Skip to main content

Full text of "The Struggle For Peace"

See other formats

74   -----------—--------------------------------—-----
picture as possible of the events which have led up to the
present situation, I must ask for their indulgence while I
endeavour to state once again my own views upon certain
aspects of foreign policy—views which have never altered,
and which have been shared by all my colleagues- On a former
occasion I described that policy as being based upon three
principles—first, on the protection of British interests and the
lives of British nationals; secondly, on the maintenance of
peace, and, as far as we can influence it, the settlement of
differences by peaceful means and not by force; and, thirdly,
the promotion of friendly relations with other nations who are
willing to reciprocate our friendly feelings and who will
keep those rules of international conduct without which there
can be neither security nor stability,
"It is not enough to lay down general principles. If we
truly desire peace, it is, in my opinion, necessary to make a
sustained effort to ascertain, and if possible remove, the causes
which threaten peace and which now, for many months, have
kept Europe in a state of tension and anxiety. There is
another fact which points in the same direction. "We are in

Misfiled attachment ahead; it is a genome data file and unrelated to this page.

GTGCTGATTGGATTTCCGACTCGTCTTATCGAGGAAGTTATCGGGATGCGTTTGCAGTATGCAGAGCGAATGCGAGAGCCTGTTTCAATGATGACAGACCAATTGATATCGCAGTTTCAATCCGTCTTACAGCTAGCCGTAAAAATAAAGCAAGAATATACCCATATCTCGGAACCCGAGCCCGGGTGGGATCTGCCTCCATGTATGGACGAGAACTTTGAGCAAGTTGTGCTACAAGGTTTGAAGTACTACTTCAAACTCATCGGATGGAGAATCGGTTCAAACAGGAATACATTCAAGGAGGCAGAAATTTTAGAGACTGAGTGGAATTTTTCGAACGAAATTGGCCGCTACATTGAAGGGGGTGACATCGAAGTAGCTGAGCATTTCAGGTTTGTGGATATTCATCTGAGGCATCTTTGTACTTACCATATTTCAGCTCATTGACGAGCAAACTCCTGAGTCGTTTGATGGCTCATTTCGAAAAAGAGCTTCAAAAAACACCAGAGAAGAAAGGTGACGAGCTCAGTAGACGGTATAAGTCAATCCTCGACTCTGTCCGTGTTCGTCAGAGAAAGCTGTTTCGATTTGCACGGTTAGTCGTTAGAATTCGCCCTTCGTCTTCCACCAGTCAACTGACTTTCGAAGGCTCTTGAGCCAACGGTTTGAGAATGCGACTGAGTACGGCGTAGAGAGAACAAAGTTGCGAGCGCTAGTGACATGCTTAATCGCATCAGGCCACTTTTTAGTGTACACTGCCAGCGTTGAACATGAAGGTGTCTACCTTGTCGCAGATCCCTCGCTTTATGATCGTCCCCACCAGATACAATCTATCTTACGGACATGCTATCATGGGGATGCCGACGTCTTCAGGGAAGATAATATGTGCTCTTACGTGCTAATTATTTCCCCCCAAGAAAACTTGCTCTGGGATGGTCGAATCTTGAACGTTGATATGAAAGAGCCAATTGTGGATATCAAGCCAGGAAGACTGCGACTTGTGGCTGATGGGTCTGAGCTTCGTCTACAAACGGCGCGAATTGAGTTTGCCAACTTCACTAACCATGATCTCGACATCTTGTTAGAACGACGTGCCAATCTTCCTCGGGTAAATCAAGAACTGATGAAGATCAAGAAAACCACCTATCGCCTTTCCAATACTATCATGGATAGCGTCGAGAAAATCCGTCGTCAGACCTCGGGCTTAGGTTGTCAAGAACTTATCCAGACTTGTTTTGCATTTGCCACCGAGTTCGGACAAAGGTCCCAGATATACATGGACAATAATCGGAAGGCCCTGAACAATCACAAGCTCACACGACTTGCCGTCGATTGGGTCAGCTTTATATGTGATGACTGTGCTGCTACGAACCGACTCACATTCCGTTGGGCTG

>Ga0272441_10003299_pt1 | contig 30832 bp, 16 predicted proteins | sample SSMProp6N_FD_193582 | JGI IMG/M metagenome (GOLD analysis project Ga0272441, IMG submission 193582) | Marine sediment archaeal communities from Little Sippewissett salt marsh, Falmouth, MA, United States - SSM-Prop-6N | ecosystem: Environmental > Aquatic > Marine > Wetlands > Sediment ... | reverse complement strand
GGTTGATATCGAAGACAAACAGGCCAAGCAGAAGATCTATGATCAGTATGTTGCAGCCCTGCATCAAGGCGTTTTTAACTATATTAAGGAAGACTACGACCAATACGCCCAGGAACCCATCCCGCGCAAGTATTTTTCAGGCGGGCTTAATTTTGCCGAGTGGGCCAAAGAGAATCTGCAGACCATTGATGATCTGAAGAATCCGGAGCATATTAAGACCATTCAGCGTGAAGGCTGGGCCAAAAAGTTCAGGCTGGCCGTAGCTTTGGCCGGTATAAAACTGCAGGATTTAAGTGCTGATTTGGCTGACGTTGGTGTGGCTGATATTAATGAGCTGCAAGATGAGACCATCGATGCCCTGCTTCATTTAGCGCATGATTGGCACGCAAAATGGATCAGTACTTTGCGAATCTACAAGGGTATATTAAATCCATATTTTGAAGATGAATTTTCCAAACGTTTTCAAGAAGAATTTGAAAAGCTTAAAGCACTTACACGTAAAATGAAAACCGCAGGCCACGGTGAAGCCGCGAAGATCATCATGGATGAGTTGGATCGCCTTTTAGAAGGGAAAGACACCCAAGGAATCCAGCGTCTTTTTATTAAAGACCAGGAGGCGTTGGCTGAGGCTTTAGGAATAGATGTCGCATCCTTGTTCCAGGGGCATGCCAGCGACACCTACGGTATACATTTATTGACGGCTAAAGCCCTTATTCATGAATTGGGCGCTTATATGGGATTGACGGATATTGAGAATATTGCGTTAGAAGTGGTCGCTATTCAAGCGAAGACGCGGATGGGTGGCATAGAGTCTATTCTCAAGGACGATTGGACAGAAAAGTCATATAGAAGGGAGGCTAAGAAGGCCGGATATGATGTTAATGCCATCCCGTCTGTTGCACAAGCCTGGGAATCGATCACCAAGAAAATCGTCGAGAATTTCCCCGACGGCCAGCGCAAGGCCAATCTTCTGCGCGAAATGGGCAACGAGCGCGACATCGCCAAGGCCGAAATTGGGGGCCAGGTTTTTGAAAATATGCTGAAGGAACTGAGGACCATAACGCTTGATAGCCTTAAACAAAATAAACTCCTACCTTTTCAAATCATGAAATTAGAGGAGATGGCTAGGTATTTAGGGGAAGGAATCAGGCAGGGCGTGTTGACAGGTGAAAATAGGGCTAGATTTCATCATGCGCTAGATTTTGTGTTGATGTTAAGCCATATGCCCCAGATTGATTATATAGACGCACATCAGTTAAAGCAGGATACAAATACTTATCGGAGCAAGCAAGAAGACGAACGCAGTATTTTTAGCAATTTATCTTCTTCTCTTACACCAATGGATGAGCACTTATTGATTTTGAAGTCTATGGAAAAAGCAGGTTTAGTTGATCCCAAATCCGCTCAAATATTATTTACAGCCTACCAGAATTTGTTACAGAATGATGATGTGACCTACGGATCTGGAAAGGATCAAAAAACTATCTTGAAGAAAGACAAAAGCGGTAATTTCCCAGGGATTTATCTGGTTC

this country now engaged upon a gigantic scheme of rearma-
ment which most of us believe to be essential to the mainten-
ance of peace. Other countries are doing the same. Indeed,
we were the last of the nations to rearm, but this process of
general rearmament has been forced upon us all, because every
country is afraid to disarm lest it should fall a victim to some
armed neighbour. I recognise the force of that hard fact, but
I have never ceased publicly to deplore what seems to me a
senseless waste of money, for which everyone will have to
pay dearly, if they are not paying for it already. I cannot
believe that, with a little good will and determination, it is
not possible to remove genuine grievances and to clear away
suspicions which may be entirely unfounded.
" For these reasons, then, my colleagues and I have been
anxious to find some opportunity of entering upon conversa-
tions with the two European countries with which we have
been at variance, namely, Germany and Italy, in order that
we might find out whether there was any common ground
on which we might build up a general scheme of appeasement
in Europe. It is not necessary now to enter upon a discussion